Tax should always be considered when future-proofing property businesses in a post-Covid recovery
While structuring a property business in the post-Covid era should always be driven by commercial considerations – such as approach to risk and operational capacity – tax considerations should be included when considering ways to diversify and future-proof property businesses on their way to a post-Covid recovery.
Individuals have only modest ways to relieve property losses, although as landlords adapt to the post-Covid market, it may still be possible to achieve profitability whilst reducing the tax bill.
Individuals running a property business are likely to follow the simplified cash basis for tax purposes. Where the overall result is a loss, for the purposes of calculating the tax liability for the year, the property income figure in the tax return is nil. Losses are reported separately.
In instances where accruals basis may result in higher losses available for relief than when following the simplified cash basis, it may possible to elect for the accruals basis to be adopted.
You cannot offset property losses against an individual’s other income in the tax year or capital gains (different rules apply to some post cessation property losses – see 'How to relieve post-cessation property business expenses').
Where property income arises to an individual in a separate capacity, it will not be available to relieve property losses generated within a separate property business. For example, UK property business losses arising in a partnership cannot be offset against UK property business profits arising to the partner as an individual.
Unlike normal trades, there are no extended rules to relieve losses incurred in the first years of a property business.
Property losses can be offset against:
Practitioners acting for clients with significant property portfolios may draw their attention to the benefits of the FHL business model for sustainable post-Covid recovery which allows for additional tax efficient treatment of property losses incurred until this point.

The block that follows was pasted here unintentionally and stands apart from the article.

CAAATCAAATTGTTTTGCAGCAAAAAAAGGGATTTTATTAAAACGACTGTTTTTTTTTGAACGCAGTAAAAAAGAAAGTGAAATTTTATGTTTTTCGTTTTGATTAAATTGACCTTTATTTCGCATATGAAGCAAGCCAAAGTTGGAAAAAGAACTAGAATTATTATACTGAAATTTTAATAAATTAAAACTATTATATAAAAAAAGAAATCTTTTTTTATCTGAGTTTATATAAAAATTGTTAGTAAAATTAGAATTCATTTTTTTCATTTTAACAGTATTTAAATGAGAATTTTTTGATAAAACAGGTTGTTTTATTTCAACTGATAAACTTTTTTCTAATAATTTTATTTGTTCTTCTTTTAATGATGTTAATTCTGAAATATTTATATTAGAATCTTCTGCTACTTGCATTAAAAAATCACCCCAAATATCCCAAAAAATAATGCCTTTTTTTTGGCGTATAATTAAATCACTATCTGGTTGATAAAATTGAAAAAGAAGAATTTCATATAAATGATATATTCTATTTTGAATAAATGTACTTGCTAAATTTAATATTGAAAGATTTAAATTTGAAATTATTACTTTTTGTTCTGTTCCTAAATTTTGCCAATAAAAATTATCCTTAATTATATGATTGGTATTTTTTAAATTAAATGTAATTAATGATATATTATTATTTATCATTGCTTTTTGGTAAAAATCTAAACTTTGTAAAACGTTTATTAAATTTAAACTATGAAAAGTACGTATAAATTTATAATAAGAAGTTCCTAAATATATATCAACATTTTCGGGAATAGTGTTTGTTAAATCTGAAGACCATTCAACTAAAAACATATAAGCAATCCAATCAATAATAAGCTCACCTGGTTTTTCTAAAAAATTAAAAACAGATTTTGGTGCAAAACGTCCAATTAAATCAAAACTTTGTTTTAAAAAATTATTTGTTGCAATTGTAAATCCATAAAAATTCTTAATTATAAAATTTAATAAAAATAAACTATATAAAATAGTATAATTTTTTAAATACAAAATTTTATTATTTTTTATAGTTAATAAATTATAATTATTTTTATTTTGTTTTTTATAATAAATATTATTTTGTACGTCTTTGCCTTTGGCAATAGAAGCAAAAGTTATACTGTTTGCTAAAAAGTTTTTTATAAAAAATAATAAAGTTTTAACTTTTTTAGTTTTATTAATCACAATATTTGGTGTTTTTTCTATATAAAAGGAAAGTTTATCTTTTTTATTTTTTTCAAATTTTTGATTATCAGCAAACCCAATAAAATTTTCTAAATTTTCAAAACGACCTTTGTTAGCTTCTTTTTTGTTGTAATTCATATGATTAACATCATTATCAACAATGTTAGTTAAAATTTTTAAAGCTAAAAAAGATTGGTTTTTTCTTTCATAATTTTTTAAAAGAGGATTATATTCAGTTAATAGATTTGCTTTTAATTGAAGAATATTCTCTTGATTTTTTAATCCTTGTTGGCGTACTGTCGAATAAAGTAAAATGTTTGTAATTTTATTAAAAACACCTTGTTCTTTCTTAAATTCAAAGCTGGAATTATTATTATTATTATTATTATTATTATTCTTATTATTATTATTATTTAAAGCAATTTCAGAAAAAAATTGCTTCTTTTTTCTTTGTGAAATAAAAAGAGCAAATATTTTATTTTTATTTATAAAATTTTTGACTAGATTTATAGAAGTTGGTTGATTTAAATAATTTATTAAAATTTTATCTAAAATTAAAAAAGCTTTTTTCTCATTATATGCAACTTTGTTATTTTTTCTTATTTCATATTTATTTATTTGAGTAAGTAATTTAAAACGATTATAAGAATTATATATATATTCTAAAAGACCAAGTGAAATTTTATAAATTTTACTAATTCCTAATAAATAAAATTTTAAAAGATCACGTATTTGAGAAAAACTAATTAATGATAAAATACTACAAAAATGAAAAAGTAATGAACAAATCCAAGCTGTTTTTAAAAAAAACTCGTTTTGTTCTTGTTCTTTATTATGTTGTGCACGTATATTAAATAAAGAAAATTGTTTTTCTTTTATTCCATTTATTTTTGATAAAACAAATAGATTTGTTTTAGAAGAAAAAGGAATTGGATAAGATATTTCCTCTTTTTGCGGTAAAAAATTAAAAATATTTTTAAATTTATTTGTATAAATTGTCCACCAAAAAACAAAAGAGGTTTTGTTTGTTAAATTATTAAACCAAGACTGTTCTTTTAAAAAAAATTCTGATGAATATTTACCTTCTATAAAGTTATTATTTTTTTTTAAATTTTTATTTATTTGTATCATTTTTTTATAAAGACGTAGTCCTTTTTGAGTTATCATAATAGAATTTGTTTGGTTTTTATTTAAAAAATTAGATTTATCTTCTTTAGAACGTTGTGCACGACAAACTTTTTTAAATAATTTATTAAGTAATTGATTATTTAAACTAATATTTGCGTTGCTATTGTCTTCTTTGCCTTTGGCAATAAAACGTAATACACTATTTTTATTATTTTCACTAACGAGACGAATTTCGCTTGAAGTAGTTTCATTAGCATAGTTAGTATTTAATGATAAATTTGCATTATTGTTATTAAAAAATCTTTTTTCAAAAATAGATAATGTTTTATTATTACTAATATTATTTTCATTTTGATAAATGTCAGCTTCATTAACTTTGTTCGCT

Any evaluation should take into account availability of losses arising due on capital allowances claims. Per CAA 2001, s215 (in conjunction with CAA 2001, s35), where the loss relates to excess capital allowances, the loss relief available is the lesser of:
Anti-avoidance provisions target losses arising from excess AIA (annual investment allowance), where the main purpose (or one of the main purposes) is to produce a loss that can be set against total income, without a valid commercial reason.
Normally general income is not available to offset property business losses, except in limited circumstances (for example, some post-cessation expenses). However, where a client has made a loss in their property business and that business included ‘agricultural estate’ (such as a tenanted farm), there is scope to make a claim to set part of the loss against total income (PIM4220). Allowable ‘agricultural expenses’ are maintenance costs, repairs, insurance and costs in managing the estate, but specifically exclude interest costs.
Where the loss relates to agricultural expenses, the loss relief available is the lesser of the:
Anti-avoidance targeting transactions aimed solely or mainly to avoid tax and the unlimited income tax relief cap apply as usual.
A claim must be made by the first anniversary of 31 January following the year specified in the claim. It is not possible to make a partial claim; the whole qualifying loss must be utilised and it is not possible to preserve a personal allowance.